How to Make Vignettes – Basic Guide
Ammo by Mig is a well-known provider of all sorts of modeling supplies, from paints to weathering powders to tools. They also publish a fairly extensive library of ‘how-to’ type of books, such as this example.
Printed on good quality, glossy paper and bound between stiff, glossy boards, the publication values of this book, as with others I have seen from Mig, are quite high.
This particular book is written by Artur Miniszewski, an established figure painter and diorama builder. He also has a company, Mantis Miniatures, which produces resin figures and accessories. As can be expected, both Mantis and Ammo products feature prominently in this guide.
The author uses six vignettes that he created throughout the book. There are six chapters, not including the ‘summary’ at the end, with each section focusing on a particular technique or type of effect. The final chapter shows multiple views of each of the vignettes, without text.
The individual chapters focus on:
- Wood Elements
- Metal Elements
Each chapter lists the supplies used to create the specific effects in a table, and then through a combination of clear photos and text, walks the reader through the process. The steps all look straightforward and logical, and I tried a few of them with moderate success. There is enough detailed information that you should be able to replicate some of the work demonstrated fairly easily – and these techniques are quite realistic in my opinion.
One thing that bothered me slightly throughout the book was not identifying the source of some of the base materials, such as the brick walls. The tutorial just starts in with a nicely-cast (resin?) brick wall and the techniques start to be applied. While not a major issue, the lack of identification stood out to me. Building a vignette is about more than just cool painting techniques (although they are necessary). Building (or obtaining) the basic building blocks (walls, doors, etc) are part of the process. I guess if the title were “Painting/Finishing Techniques for Vignettes” it would have been more on point. There is some discussion about some of the ground techniques, but mostly this volume is focused on painting/weathering. What is presented is particularly good, I just wish there were even more!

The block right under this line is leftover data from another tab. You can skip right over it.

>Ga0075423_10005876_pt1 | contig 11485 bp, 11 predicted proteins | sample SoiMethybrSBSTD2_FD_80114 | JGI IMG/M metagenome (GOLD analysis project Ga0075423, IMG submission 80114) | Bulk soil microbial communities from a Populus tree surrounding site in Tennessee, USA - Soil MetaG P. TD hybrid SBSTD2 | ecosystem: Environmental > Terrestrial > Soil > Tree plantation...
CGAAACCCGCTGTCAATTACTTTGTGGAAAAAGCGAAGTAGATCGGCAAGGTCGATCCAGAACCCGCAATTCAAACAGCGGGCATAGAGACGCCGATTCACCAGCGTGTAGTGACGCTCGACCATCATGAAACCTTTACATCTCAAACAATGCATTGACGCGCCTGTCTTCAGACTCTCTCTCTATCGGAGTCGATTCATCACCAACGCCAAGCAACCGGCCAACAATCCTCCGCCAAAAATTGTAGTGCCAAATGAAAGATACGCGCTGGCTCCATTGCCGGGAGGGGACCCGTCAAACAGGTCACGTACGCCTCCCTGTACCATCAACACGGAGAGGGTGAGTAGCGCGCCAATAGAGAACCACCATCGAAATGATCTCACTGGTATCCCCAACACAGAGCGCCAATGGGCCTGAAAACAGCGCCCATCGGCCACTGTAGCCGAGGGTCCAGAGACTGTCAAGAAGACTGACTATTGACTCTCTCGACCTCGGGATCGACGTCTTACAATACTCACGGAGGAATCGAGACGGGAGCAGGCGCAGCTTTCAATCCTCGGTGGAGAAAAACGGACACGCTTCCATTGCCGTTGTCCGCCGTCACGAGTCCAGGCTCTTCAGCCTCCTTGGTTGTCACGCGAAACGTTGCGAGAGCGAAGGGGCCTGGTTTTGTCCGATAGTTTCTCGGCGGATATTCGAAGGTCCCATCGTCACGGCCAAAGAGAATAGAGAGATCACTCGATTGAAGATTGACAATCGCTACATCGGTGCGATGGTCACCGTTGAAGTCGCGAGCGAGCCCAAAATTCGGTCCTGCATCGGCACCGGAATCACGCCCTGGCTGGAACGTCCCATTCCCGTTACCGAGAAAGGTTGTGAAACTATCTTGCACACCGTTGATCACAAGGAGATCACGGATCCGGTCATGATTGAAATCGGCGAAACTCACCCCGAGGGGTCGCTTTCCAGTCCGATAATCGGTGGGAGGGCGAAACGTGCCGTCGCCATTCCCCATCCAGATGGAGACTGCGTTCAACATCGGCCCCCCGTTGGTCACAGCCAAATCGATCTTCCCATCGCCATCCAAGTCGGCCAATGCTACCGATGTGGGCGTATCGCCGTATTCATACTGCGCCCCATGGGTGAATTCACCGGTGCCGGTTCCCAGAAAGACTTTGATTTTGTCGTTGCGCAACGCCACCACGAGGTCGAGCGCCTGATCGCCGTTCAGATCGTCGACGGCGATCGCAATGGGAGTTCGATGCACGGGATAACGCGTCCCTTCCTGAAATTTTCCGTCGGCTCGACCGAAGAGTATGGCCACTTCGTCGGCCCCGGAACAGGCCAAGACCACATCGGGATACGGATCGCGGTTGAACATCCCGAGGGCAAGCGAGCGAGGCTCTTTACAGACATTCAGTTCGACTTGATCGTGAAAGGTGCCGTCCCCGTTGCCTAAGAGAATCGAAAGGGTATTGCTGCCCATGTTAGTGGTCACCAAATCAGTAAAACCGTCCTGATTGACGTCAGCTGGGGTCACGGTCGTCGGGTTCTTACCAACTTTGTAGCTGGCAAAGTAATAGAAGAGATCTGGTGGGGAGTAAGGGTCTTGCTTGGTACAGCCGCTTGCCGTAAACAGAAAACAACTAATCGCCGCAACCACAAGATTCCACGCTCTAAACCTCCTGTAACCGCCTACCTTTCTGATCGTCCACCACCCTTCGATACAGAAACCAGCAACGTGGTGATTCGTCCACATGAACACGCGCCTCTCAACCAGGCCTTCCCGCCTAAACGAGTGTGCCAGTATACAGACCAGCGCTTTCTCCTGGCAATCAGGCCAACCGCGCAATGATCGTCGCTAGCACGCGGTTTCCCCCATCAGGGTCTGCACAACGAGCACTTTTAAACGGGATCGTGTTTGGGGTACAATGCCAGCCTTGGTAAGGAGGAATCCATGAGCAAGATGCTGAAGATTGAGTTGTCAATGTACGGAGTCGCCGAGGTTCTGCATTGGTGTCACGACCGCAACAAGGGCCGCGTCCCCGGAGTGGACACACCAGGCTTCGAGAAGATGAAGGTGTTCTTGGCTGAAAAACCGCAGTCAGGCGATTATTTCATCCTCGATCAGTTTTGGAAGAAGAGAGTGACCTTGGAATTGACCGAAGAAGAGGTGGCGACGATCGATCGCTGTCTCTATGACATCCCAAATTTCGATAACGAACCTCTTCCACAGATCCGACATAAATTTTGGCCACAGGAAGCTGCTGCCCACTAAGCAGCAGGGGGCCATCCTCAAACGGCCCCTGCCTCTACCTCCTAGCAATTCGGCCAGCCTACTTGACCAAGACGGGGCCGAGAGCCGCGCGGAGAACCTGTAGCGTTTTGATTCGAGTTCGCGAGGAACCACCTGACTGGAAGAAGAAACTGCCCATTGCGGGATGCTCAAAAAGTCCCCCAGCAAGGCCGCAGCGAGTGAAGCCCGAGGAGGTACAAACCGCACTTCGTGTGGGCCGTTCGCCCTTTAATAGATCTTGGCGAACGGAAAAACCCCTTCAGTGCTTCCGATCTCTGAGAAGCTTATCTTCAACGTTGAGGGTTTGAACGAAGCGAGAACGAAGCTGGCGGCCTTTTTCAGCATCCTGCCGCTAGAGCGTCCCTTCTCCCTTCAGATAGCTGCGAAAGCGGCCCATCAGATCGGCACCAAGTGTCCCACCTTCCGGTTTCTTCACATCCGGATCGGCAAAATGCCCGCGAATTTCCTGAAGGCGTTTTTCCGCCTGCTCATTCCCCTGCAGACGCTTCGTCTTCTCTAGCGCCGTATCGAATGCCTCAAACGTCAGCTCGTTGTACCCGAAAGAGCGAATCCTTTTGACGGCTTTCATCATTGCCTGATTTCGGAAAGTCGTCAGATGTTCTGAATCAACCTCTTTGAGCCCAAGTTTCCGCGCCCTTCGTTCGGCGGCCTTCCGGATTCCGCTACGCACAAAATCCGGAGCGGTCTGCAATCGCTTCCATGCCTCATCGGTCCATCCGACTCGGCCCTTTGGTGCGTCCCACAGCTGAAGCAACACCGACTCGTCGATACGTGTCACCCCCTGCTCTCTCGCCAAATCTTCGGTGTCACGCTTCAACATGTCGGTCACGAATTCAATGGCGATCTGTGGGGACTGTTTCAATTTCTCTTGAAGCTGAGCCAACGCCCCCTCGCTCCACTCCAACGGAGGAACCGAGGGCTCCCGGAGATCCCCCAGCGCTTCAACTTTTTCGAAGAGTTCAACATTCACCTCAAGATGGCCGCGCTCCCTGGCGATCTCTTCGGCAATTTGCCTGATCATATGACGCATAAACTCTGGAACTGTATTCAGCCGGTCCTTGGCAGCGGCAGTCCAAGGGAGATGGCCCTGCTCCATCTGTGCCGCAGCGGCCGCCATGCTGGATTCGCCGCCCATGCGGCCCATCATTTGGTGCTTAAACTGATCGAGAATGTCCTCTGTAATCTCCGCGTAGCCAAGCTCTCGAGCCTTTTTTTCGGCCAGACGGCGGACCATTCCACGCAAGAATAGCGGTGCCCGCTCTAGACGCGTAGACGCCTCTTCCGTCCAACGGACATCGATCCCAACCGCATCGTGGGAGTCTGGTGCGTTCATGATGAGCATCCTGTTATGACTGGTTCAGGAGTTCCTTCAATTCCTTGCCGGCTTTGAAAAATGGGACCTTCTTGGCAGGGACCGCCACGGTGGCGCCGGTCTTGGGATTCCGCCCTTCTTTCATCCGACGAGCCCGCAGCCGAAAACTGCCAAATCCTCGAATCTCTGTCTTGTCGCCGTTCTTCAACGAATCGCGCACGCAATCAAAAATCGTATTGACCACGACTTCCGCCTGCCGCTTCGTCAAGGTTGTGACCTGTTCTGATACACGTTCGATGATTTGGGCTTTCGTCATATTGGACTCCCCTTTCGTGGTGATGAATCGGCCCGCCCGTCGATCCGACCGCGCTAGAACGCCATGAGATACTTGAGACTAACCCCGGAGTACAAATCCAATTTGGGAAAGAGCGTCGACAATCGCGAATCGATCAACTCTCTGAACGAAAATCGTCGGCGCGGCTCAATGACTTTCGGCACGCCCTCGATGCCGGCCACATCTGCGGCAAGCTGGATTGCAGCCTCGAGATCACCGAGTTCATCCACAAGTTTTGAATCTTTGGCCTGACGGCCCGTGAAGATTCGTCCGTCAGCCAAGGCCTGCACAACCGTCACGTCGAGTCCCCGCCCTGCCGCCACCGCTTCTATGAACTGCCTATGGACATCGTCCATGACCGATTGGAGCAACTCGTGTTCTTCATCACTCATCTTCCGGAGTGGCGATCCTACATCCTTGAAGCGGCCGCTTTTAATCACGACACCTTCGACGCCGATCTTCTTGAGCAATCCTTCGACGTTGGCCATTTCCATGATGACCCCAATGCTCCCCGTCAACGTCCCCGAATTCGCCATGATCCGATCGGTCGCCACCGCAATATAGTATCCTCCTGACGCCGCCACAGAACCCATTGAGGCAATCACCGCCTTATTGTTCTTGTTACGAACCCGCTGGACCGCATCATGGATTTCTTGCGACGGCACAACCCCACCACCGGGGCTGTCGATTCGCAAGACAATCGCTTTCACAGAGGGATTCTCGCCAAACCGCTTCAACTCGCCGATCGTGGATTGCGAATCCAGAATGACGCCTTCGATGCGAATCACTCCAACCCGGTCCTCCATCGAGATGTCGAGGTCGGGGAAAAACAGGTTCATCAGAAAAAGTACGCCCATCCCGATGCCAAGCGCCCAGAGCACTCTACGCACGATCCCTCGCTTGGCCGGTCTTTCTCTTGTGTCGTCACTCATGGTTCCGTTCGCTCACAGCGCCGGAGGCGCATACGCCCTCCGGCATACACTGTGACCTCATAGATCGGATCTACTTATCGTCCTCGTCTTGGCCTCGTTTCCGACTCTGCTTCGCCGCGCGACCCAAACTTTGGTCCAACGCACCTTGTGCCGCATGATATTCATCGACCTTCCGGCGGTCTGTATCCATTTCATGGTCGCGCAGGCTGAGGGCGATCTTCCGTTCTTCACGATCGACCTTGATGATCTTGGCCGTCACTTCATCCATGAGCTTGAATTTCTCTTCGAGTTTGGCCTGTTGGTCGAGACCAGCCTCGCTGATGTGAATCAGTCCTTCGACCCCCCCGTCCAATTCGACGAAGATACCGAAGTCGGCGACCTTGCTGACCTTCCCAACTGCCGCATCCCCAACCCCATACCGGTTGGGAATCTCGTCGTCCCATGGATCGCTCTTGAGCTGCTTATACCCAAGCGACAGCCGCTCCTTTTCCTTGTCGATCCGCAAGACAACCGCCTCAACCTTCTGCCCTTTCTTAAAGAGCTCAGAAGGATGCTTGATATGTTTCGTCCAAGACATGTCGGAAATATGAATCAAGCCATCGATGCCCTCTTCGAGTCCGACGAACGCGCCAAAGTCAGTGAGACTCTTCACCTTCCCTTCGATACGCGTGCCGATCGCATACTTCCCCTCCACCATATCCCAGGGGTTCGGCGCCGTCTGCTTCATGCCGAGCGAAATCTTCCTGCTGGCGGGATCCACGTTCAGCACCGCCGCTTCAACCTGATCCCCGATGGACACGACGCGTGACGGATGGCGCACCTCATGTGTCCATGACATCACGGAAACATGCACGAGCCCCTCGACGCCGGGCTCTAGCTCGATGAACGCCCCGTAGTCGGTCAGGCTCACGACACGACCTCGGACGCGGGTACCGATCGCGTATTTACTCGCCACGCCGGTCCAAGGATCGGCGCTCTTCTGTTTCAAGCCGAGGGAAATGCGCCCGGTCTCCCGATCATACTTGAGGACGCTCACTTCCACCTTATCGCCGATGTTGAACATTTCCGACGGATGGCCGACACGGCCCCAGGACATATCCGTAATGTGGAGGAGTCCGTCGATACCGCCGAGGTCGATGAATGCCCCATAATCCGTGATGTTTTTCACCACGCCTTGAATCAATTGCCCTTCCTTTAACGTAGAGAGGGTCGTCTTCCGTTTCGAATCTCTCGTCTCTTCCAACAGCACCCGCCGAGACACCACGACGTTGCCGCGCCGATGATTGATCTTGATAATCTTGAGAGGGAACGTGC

As someone who loves to build little vignettes and dioramas, and who is always looking to up his game, I found this book quite useful. Some of the techniques were new to me, and I am happy to add them to my skillset. Despite the bulk of the products used being Mig, they were used in an effective way, and it did not look like just a slick marketing pamphlet designed to push product. The end results from the author are inspiring. Highly recommend.
Thanks to Ammo by Mig for the review copy, and to IPMS for allowing me to review it!